Buckeye Mayor Jackie Meck

Buckeye Mayor Jackie Meck was born and raised in the city he governs; his wife wrote the book “Buckeye Then and Now.”

“Buckeye Then and Now” is not simply a book written by Mayor Jackie Meck’s wife, Verlyne Meck.

The story of Buckeye’s past and present is also very close to the story of Jackie Meck, born and raised in what was once a small town.

“When I was growing up in Buckeye, the population was 1,200 — and I don’t know how many dogs can chickens and cats were counted to get up to the 1,200,” said Meck, 78.

“So, yes it’s changed quite a bit.”

Likely the highlight for Buckeye in 2019 was being named “America’s fastest-growing city.”

Buckeye came in number one on the U.S. Census Bureau’s fastest-growing cities with populations greater than 50,000. It was fifth in 2018, and Meck expects fast growth to continue in 2020.

According to the census bureau,  from July 1, 2017, to July 1, 2018, Buckeye’s population increased by 8.5%, to 74,370. Meck said the latest estimates were over 85,000. 

“I just talked to the economic development director this morning,” Meck said, in a slow, farmer’s drawl. “He said (Buckeye’s population) is 85,000 and building permits will be over 2,500 when we finish this year.

“The way we’re going, the next year to year-and-a-half we will be over 100,000.”

Though he definitely has his old-school ways, and speaks and dresses like a tidy ranch manager, Meck is not only observant of change, he embraces it. 

He even tries to speed up progress.

Meck’s face lit up when he talked about turning Buckeye into a “smart city,” with developers adding fiber optic cables before they build. And he dreams of bringing more medical facilities, perhaps even a hospital, to his hometown.

Born a few blocks from city hall, Meck has been Buckeye’s mayor since 2008. He was previously mayor from 1973-75, and served on Buckeye City Council from 1968 to 1975. “What we had were tiny issues  compared to today,” he said.

On the flip side of Buckeye’s fastest-growing city title and positive publicity: negative news involving the Buckeye Police Department.

In June, two years after an anonymous letter accusing the Buckeye Police Department of misdeeds was sent to the media and city officials, an independent investigation firm hired by the city determined the Buckeye Police artificially lowered crime rates.

Related to the investigation,  James Virgadamo, a former police sergeant, resigned when faced with termination, according to a city press release. And Buckeye Police Chief Larry Hall served a 40-hour suspension in November 2018 for oversight deficiencies and “unbecoming conduct.”

Meck addressed the issue, both indirectly and directly.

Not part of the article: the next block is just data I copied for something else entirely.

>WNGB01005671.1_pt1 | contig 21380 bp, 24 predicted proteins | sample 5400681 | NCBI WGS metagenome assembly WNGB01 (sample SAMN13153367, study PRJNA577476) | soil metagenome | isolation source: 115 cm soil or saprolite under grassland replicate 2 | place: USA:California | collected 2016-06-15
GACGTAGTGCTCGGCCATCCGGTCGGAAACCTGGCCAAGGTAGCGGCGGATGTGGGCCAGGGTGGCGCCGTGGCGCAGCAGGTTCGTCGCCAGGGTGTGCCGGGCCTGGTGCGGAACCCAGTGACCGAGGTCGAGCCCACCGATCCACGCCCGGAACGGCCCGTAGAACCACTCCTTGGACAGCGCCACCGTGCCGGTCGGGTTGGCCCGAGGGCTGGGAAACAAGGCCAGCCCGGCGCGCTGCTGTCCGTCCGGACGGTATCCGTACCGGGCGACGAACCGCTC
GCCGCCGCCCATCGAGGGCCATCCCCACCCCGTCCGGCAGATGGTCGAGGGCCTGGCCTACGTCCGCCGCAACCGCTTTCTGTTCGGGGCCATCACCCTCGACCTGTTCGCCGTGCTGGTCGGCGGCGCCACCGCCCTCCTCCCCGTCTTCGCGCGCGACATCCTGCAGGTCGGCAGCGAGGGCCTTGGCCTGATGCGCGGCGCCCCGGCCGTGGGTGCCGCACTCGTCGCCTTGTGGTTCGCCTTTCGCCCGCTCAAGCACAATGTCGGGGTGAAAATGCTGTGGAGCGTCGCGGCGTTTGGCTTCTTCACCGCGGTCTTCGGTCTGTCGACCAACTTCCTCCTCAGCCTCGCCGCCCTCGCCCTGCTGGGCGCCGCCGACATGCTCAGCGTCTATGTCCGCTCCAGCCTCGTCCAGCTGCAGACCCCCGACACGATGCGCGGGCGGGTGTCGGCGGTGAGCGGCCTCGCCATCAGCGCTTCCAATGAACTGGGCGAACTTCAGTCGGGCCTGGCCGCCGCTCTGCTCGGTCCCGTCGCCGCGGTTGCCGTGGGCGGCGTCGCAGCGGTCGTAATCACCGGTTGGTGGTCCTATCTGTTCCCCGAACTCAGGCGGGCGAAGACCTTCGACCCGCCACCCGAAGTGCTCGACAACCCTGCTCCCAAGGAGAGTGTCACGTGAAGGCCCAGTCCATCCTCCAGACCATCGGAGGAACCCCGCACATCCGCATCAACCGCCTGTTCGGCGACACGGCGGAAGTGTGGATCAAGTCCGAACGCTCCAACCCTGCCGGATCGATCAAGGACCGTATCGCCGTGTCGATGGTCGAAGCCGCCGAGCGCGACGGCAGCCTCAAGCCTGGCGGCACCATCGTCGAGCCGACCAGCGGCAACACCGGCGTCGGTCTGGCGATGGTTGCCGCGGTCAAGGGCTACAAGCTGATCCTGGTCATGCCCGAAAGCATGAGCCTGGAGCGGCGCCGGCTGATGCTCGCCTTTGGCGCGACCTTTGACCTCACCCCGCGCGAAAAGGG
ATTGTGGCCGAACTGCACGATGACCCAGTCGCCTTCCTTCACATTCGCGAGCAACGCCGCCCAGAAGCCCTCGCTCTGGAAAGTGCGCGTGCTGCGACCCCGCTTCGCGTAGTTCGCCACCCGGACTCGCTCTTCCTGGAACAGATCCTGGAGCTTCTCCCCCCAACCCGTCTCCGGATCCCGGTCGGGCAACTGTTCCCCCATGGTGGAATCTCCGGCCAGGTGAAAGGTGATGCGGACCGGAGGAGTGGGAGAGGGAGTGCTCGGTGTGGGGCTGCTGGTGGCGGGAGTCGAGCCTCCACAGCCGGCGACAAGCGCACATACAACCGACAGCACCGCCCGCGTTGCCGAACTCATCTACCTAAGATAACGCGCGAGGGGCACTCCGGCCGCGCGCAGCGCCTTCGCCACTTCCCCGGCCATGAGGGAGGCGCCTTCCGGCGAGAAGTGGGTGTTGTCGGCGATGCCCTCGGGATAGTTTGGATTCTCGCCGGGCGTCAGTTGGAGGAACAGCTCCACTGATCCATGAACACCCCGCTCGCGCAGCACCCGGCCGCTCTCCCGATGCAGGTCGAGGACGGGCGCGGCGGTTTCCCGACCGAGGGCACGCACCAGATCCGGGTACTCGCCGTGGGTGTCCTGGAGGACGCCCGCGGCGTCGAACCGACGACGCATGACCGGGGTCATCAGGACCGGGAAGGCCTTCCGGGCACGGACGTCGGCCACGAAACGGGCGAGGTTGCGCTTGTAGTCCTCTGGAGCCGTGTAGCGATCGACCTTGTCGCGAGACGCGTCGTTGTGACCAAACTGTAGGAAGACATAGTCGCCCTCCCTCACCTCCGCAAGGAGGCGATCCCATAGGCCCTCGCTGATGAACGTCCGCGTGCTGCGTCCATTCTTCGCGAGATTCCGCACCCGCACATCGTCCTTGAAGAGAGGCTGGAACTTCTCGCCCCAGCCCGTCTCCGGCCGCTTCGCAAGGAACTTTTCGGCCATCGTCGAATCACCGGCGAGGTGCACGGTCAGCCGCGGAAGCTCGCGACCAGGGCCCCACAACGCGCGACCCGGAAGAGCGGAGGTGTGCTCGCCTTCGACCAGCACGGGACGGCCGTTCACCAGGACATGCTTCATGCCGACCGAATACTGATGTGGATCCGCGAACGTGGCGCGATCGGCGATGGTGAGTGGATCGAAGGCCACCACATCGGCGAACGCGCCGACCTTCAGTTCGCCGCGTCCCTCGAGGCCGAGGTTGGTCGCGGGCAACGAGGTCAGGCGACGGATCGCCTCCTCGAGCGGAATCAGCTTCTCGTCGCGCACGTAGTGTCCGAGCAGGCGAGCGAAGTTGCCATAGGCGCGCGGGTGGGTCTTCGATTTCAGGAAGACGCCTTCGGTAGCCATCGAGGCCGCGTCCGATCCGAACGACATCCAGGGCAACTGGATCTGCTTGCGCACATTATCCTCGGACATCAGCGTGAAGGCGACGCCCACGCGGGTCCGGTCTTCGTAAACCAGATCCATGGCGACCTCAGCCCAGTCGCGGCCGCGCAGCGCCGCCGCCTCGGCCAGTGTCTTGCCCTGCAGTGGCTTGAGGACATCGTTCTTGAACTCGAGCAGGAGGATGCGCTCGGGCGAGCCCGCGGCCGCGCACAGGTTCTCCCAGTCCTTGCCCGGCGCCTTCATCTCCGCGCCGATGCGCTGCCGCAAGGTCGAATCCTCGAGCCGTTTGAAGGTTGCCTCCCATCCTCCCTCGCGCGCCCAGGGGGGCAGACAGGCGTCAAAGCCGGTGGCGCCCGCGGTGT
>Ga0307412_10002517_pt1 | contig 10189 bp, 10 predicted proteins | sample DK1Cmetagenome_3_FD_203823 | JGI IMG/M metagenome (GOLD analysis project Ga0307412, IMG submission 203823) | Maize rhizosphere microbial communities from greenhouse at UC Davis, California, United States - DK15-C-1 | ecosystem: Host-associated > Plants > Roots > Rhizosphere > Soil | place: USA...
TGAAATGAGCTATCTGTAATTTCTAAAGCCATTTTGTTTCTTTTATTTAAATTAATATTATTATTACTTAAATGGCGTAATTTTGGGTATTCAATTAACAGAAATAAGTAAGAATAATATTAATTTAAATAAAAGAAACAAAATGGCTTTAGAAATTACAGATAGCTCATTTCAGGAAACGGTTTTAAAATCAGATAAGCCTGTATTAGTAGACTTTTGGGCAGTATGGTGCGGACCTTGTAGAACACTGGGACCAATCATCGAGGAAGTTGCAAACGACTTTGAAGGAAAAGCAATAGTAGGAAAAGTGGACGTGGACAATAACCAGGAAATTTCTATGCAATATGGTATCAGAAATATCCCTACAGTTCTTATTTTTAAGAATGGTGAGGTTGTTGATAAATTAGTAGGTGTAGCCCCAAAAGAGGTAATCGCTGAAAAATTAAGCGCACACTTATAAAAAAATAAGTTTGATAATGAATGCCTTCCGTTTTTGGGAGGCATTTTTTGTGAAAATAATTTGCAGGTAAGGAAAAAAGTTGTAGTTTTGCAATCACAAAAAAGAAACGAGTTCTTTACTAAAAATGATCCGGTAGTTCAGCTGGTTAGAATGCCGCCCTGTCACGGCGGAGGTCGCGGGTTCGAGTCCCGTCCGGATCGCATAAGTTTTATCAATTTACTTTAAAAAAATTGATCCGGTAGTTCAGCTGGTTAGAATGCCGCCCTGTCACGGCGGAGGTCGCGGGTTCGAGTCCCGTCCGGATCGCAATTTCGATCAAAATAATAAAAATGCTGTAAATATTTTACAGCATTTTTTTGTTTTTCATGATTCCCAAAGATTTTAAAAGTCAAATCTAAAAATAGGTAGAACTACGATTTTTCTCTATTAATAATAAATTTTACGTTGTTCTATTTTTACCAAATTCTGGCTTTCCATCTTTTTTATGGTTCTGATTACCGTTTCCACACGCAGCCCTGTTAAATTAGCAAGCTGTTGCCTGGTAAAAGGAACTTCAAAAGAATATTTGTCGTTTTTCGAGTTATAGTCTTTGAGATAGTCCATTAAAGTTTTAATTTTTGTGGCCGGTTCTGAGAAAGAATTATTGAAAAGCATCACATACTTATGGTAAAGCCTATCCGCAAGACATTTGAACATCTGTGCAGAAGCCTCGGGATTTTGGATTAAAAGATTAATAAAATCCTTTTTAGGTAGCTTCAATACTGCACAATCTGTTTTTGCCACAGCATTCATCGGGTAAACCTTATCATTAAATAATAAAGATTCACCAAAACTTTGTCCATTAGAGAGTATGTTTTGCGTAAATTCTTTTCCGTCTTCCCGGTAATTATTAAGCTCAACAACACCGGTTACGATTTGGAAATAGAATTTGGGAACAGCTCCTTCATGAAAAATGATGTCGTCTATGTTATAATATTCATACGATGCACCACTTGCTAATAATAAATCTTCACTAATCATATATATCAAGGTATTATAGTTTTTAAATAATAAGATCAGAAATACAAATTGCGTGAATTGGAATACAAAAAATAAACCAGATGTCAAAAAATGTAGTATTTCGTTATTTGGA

“At our new-staff orientation, I tell new employees, ‘If we didn’t do anything, we did nothing wrong.’  You make no mistakes when you’re doing nothing,” Meck said.

“So let’s say we made a mistake and see if we can’t benefit from whatever that mistake was.”

Asked if he was confident the issues at the police department were corrected, Meck answered, “Absolutely. It was taken care of in this particular situation and I’m satisfied. I’m very pleased with our entire staff.”

One of the challenges he faces in 2020 is dealing with growth, he acknowledged.

 “Since I became mayor over the last 14 years, this has been unbelievable, major change,” he said.

“I accept all changes.”

While new homes are sprouting up in Buckeye like lettuce, Meck is planting seeds for Buckeye businesses - big businesses.

 “The big thing right now is I want manufacturing for jobs, it’s what we’re really pushing for more than anything,” Meck said.

“We need to look 50 to 100 years down the road so what do we do today we do for tomorrow.  It’s critical to me.”

As Buckeye approaches 100,000 population, Meck expects the city to be even more enticing to large-scale employers. He dreams of not only production facilities but medical operations, including a large hospital.

“We’ve got a lot of people looking at us;  I say they’re kicking tires. So hopefully we’ll get some of those,” Meck said, with a smile. “I think what Goodyear is doing is going to spill over to us.”

He said he jokes by telling Goodyear Mayor Georgia Lord he’s jealous of the hundreds of jobs erupting within Buckeye’s neighbor to the east.

Whatever Buckeye development happens beyond 2020, it won’t be on Meck’s watch.

His current term as mayor ends one year from now. “I’m not running again,” he said.

“It’s time for younger people to be the leaders of Buckeye.”

Meck and his wife of 57 years, Verlyne, have three grown children and four grandchildren. The mayor flipped through a copy of his wife’s book and finds a group photo of children. “That’s me and my wife,” he said.

A few years after the photo was taken, Jackie was in seventh grade when he met Verlyne again. “I went home and told my mother, ‘I just seen this brown-eyed girl. That’s who I’m going to marry.’ She said, ‘What’s her name?’ I said, ‘I don’t know. But she has brown eyes and I’m going to marry her.’”

The story of him as a prescient-but-innocent boy is somewhat similar to how he describes Buckeye, his exploding hometown:

“We’re too little to be big and too big to be little.”